The fact that we have leaned toward the dark side in our previous work with games about death and loss of innocence and so on, is actually a coincidence. We are interested in many topics and have in fact already made a very joyful game with The Endless Forest. With Luxuria Superbia, we wanted to share our love for life, the joy and beauty that we find in existence. So pleasure became the “story” that we wanted to explore in this one.
148Apps: Is there a way of completing it? Or is it solely about the experience? AH & MS: Oh yes! The delight you bring to each flower (or tunnel or level) in the game is expressed in a three ring rating and collected in a column in the garden (the central hub of the game). So to complete the game, one would collect all three rings for all twelve flowers and complete each column.
But the game does not push you too hard to achieve this. The focus of play is very much on the journey and not on the destination.
148Apps: What do you hope that players will gain from playing the game? AH & MS: Joy and an experience of beauty. These are not trivial matters to us. They are all-important. Deep joy is more important than knowledge. Beauty is more important than truth. The experience of beauty and joy makes us better, kinder, gentler people.
From my brief time with it so far Luxuria Superbia sounds bewitching, mostly because it is. It’s like precious little already out there and very imaginative. Set for release later this week, we’ll be sure to keep an eye on it.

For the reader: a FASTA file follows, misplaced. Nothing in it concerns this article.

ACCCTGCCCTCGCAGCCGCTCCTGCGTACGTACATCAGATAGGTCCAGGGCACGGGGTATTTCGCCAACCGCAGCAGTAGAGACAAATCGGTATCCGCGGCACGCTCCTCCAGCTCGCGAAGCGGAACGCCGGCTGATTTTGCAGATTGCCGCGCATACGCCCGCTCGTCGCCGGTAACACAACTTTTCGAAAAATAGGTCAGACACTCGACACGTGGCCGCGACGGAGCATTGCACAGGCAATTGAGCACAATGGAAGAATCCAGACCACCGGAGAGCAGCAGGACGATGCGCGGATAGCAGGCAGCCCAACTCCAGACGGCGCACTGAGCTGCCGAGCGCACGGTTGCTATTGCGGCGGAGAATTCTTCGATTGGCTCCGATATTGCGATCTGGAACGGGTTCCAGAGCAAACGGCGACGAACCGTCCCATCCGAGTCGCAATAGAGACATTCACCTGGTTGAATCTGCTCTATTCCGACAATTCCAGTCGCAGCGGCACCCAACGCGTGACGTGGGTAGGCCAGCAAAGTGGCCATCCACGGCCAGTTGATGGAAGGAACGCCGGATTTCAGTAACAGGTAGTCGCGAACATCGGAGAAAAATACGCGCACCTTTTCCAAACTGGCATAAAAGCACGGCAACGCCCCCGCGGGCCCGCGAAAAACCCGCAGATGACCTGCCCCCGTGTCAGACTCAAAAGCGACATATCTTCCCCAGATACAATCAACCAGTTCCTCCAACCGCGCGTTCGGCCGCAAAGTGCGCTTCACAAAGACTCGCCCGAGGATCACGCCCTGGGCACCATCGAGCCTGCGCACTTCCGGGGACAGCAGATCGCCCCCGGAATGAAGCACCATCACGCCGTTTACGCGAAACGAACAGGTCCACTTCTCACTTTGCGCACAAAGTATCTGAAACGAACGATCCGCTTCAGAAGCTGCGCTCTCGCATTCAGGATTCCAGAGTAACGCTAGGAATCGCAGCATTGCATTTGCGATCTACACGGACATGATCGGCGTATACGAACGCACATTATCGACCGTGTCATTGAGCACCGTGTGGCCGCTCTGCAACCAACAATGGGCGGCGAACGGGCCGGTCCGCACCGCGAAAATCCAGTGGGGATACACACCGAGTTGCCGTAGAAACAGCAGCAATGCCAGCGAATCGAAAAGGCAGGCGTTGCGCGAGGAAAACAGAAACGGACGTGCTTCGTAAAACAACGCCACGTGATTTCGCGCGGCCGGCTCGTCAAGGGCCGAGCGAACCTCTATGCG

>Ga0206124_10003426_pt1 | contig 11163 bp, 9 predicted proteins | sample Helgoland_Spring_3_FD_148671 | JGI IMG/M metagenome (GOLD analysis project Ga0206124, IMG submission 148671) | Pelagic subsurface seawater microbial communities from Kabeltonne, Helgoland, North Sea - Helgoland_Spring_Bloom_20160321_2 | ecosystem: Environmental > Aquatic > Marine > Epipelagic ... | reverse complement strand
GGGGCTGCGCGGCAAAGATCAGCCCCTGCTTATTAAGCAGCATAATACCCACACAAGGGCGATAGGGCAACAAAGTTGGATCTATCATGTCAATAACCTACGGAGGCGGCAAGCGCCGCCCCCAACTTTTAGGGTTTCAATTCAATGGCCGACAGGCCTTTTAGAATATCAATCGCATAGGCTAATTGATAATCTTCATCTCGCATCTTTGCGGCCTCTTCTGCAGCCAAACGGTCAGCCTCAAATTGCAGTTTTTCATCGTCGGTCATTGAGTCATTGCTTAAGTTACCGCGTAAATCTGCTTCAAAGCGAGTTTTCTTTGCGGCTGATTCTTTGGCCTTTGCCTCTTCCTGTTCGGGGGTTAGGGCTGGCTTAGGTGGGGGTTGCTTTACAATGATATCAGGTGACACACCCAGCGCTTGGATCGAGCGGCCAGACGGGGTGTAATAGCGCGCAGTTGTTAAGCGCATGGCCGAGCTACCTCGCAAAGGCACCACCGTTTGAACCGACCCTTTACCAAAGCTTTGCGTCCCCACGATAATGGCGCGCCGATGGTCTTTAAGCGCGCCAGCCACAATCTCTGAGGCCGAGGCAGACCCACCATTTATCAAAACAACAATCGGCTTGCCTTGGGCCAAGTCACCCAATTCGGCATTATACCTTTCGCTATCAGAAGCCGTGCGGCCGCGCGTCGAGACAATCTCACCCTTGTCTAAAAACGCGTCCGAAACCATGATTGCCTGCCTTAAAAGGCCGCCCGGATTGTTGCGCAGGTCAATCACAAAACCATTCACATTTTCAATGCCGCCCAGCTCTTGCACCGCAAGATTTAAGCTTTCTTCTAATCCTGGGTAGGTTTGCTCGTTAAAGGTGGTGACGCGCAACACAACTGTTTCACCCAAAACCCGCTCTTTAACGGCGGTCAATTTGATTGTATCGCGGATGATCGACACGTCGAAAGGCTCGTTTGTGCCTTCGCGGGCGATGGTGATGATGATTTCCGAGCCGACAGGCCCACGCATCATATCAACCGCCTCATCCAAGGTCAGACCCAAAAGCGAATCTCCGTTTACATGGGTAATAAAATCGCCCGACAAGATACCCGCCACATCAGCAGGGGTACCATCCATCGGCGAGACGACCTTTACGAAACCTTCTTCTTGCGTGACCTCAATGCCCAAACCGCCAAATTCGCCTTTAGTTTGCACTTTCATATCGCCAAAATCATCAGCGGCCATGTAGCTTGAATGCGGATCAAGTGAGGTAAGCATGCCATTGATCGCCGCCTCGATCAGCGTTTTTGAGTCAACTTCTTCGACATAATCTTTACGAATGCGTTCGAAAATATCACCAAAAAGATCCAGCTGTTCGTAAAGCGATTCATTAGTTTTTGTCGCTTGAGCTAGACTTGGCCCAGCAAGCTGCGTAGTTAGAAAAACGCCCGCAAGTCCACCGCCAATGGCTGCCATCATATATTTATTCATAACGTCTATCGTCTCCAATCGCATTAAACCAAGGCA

Thanks to Auriea and Michael for answering my questions.
The indie game development scene has been around for an incredibly long time; pretty much ever since people had the opportunity to program for themselves. However it wasn’t until shareware became a common method of distribution the 90s that it began to catch the notice of the masses, and even so, it took another decade to really take off. Throughout all of that there have been a number of successes and failures, as it is with most games regardless of their budgets or marketing strategies. No one remembers the duds, of which there are always many, but people tend not to forget games like Minecraft or Fez.
One theory behind this new focus on mobile devices is that iOS’ treatment of indies is a bit more welcoming. Not to say that Microsoft is terrible or that Apple is perfect, but there have been quite a few stories of Xbox Live Indie Game headaches.
“I felt like I was always fighting against the grain when Radiangames was focused on XBLIG,” said Luke Schneider on the shift away from XNA development. “I wanted to try to reach a broader audience and find more success. Though really it hasn’t been significantly different in terms of success on iOS.”
It was more a case of seeing the writing on the wall for Jesse Chounard from Third Party Ninjas. Once Windows Phone 7 came out it seemed as though Microsoft forgot all about their indie developers. “XBLIG developers actually lost access to some important features,” he said. “When the phone failed to gain traction, it seemed like the blame was placed on XNA.”
Nick Mudry and Play Nimbus came to a similar conclusion once the impending “death” of Microsoft’s service was announced. “We also moved away from XBLIG and to iOS because we were unable to develop with XNA for iOS,” he said